5 keys to victory: Michigan LB Jake Ryan 'unorthodox,' but continues to star (with prediction)
ANN ARBOR -- Unorthodox.
There are a lot of words to describe Jake Ryan, Michigan's dynamic strong-side linebacker. Strong. Fast. Tenacious.
But coach Brady Hoke always comes back to "unorthodox," because of the sophomore's penchant for making big plays despite flawed technique.
He ain't so different off the field either.
“He’s like a Tootsie Pop,” defensive lineman Craig Roh said. “No matter how many times you talk to him, you really never know what you’re going to get until you get to the chocolatey center.”
“I don’t know,” Roh said. “You can’t describe him, really. He’s like, I don’t know -- he’s like smart, but dumb at the same time. But he’s also just random. Just like, ‘Yo,’ randomly.”
Smart. Dumb. Both. Neither.
He's hard to figure.
Except on the field.
Ryan burst onto the scene last year, when he started every game at strong-side linebacker as a redshirt freshman. He earned the nod over a veteran, Cam Gordon, who continues to back him up.
He finished with 37 tackles, including 11 for loss, which was second on a team loaded with defensive playmakers. He recovered or forced three fumbles, third on the team.
Ryan is playing even better as a sophomore. He has 31 tackles, one off the team lead, and has four tackles for loss, which does lead the team.
He's broken up three passes and logged two quarterback hits.
Michigan's linebackers have put together two consecutive stellar performances, but Ryan has been stellar all season.
Even if his form is flawed.
"He just does things differently," Hoke said. "He can get away with fundamentally doing something wrong, but he has that extra gear that makes it right."
Ryan and his linebacking corps will play a key role Saturday against Illinois, a 25-pont underdog that has one true playmaker on offense: Quarterback Nathan Scheelhaase.
The third-year starter battled an ankle injury earlier this season, but posted his best game to date last week against Wisconsin.
Scheelhaase is a true dual threat, which means Michigan's linebackers will have to be on high alert.
That matchup appears to favor Michigan, whose linebackers have played superb assigment football for three consecutive halves.
Ryan doesn't always execute those assignments. But he gets the job done as well as any linebacker in the Big Ten.
Other keys to Saturday's game against Illinois:
It's been talked about all week, but here goes again: Starting tailback Fitz Toussaint is in the midst of a season-long slump, averaging just 42.3 yards per game and 3.2 yards per carry.
Twelve of his 17 runs against Purdue gained fewer than 2 yards, and he finished with just 19 overall.
Toussaint has 169 yards on the season. He had 192 last year against Illinois.
Coaches have deflected blame all week, noting Purdue keyed on the tailback -- which sprung quarterback Denard Robinson for 235 yards on the ground -- but the fact is Michigan's tailbacks have yet to show life this season.
Expect to see the Wolverines feed Toussaint early against Illinois, as they try to build momentum for next week's showdown against Michigan State.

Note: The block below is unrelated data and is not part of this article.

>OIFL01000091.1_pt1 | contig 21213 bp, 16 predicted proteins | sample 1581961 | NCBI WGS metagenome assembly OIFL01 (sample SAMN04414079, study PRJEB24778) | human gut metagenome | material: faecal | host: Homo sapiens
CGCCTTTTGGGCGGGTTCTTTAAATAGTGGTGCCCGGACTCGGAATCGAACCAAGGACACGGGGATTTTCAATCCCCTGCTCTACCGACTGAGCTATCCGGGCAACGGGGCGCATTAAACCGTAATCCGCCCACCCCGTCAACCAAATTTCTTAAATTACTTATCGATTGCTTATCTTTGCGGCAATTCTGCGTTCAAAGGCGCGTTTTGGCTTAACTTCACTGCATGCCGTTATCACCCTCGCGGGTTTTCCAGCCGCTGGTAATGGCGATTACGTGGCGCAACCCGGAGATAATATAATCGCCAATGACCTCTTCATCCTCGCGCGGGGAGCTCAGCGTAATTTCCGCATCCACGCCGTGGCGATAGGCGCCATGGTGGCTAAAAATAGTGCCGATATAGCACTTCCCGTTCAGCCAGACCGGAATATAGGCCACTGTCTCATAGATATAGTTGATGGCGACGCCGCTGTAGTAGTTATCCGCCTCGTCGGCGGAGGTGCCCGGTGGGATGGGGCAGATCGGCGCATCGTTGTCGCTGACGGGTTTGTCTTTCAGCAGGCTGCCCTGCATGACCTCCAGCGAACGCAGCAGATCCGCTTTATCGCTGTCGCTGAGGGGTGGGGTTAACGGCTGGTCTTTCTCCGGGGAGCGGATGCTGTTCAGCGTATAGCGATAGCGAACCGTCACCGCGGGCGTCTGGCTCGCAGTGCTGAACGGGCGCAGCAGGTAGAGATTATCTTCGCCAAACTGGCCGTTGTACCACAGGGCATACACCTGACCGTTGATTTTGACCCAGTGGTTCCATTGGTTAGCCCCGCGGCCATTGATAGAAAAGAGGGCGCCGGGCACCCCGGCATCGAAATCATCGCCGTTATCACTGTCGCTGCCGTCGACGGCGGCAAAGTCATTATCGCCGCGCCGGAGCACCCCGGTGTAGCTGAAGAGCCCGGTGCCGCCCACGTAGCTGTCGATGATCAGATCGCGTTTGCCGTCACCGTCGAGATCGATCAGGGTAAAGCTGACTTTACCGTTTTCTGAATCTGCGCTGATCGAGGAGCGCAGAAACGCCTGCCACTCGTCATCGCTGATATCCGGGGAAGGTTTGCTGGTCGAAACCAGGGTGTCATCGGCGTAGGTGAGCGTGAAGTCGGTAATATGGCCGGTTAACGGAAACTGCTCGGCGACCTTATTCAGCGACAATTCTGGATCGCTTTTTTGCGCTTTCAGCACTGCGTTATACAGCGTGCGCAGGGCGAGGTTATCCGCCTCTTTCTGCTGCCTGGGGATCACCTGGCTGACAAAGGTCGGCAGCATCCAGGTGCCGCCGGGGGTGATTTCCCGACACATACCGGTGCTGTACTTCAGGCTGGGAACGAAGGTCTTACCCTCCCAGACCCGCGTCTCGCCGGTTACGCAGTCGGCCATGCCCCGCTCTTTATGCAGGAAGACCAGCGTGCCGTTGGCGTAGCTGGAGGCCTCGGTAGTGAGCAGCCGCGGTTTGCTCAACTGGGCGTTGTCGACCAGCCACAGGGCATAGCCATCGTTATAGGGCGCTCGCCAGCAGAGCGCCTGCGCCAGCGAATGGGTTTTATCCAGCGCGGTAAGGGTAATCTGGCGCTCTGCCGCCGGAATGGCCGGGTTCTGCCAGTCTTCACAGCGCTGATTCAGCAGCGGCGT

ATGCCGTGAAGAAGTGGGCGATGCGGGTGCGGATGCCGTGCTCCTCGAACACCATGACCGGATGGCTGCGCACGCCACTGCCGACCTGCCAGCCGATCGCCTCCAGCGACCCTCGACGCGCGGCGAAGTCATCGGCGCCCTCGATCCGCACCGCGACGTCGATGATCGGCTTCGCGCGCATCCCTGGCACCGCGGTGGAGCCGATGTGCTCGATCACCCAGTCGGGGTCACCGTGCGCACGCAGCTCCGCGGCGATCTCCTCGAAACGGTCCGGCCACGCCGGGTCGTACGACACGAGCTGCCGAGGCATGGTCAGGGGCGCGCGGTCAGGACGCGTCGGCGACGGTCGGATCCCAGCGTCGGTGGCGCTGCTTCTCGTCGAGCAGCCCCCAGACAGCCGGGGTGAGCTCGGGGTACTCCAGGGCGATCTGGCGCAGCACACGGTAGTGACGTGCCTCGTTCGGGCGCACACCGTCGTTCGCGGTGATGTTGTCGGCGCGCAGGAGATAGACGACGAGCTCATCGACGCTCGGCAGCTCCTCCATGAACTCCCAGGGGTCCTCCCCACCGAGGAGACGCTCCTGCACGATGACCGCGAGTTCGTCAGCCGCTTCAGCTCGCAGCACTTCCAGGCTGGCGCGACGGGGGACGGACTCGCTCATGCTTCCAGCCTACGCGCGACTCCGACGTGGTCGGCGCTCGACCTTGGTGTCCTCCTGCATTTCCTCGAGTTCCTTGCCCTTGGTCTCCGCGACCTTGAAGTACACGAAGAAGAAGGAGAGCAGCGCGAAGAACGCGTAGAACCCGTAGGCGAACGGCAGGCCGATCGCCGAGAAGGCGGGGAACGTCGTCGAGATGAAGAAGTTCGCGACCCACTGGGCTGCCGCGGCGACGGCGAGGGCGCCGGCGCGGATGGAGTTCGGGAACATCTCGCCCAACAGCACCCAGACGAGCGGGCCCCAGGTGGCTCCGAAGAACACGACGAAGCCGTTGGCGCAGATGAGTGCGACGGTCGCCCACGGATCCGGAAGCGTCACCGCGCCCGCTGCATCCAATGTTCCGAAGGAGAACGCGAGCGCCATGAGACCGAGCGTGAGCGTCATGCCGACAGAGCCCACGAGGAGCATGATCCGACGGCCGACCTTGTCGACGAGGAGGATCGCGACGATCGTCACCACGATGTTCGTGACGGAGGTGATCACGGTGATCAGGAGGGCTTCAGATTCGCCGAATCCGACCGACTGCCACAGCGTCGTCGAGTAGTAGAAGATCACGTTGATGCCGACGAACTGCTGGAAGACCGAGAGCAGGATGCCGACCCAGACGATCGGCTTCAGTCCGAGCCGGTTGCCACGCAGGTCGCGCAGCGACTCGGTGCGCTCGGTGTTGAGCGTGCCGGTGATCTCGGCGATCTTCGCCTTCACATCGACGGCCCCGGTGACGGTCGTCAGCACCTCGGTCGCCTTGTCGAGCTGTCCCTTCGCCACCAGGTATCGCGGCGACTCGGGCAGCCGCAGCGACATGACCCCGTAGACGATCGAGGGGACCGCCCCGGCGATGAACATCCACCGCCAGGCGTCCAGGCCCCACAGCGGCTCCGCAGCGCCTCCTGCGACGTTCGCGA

Illinois doesn't do a lot of things well, but it has defended nicely in the red zone. It allows scores at a 76.3-percent clip, third in the Big Ten.
And Michigan, lately, hasn't been good in the red zone offensively.
It was a disaster two games ago against Notre Dame, when its first six red-zone plays were a run for minus-2 yards, sack, sack, missed field goal, interception and fumble. Michigan turned five red-zone trips into just six points and no touchdowns in that game.
The Wolverines were only marginally better last week against Purdue, when they missed a field goal, then settled for three converted field goals. Points are points, but six are better than three every time.
That might not make a difference against Illinois, which is a 25-point underdog, but will at some point in the Big Ten season.
Denard Robinson solves Illini
Robinson has put up gaudy numbers against a lot of Big Ten teams, but Illinois seems to have his number.
The quarterback was just 6-of-10 passing for 92 yards and one pick last year against the Illini, and rushed 12 times for just 30 yards. Michigan won the game 31-14, but rode Toussaint and its defense to the win.
In three games against Illinois, Robinson is 17-of-31 passing with three touchdowns and three picks, and 33 carries for 86 yards (2.6 yards per attempt).
Pressure from defensive line
Hoke has been pleased with the overall play of its defensive line, but continues to plead for more quarterback pressure.
Michigan has just five sacks on the season, 107th in the country, and half of them came from the linebackers.
Illinois, on the flip side, has allowed a staggering 20 sacks, which is 119th nationally. It has served them up this year, and Michigan needs to seize the opportunity.
If Michigan can go on the road and thump a respectable Purdue team, it should be able to do the same at home against a terrible Illinois team. The Illini are a mess on both sides of the ball, even if Scheelhaase showed some life against Wisconsin.
The Wolverines' defense has been superb, allowing only two touchdowns in three weeks, and was able to completely stymie Scheelhaase and the Illinois offense last year. The offense is playing equally as well, with the lackluster tailback production the only real black mark.
But Illinois just isn't good enough to take away Robinson, so that's moot. Turnovers also have been a problem for Michigan, but that won't hurt it if the game is out of hand. And it will be. Michigan 44, Illinois 10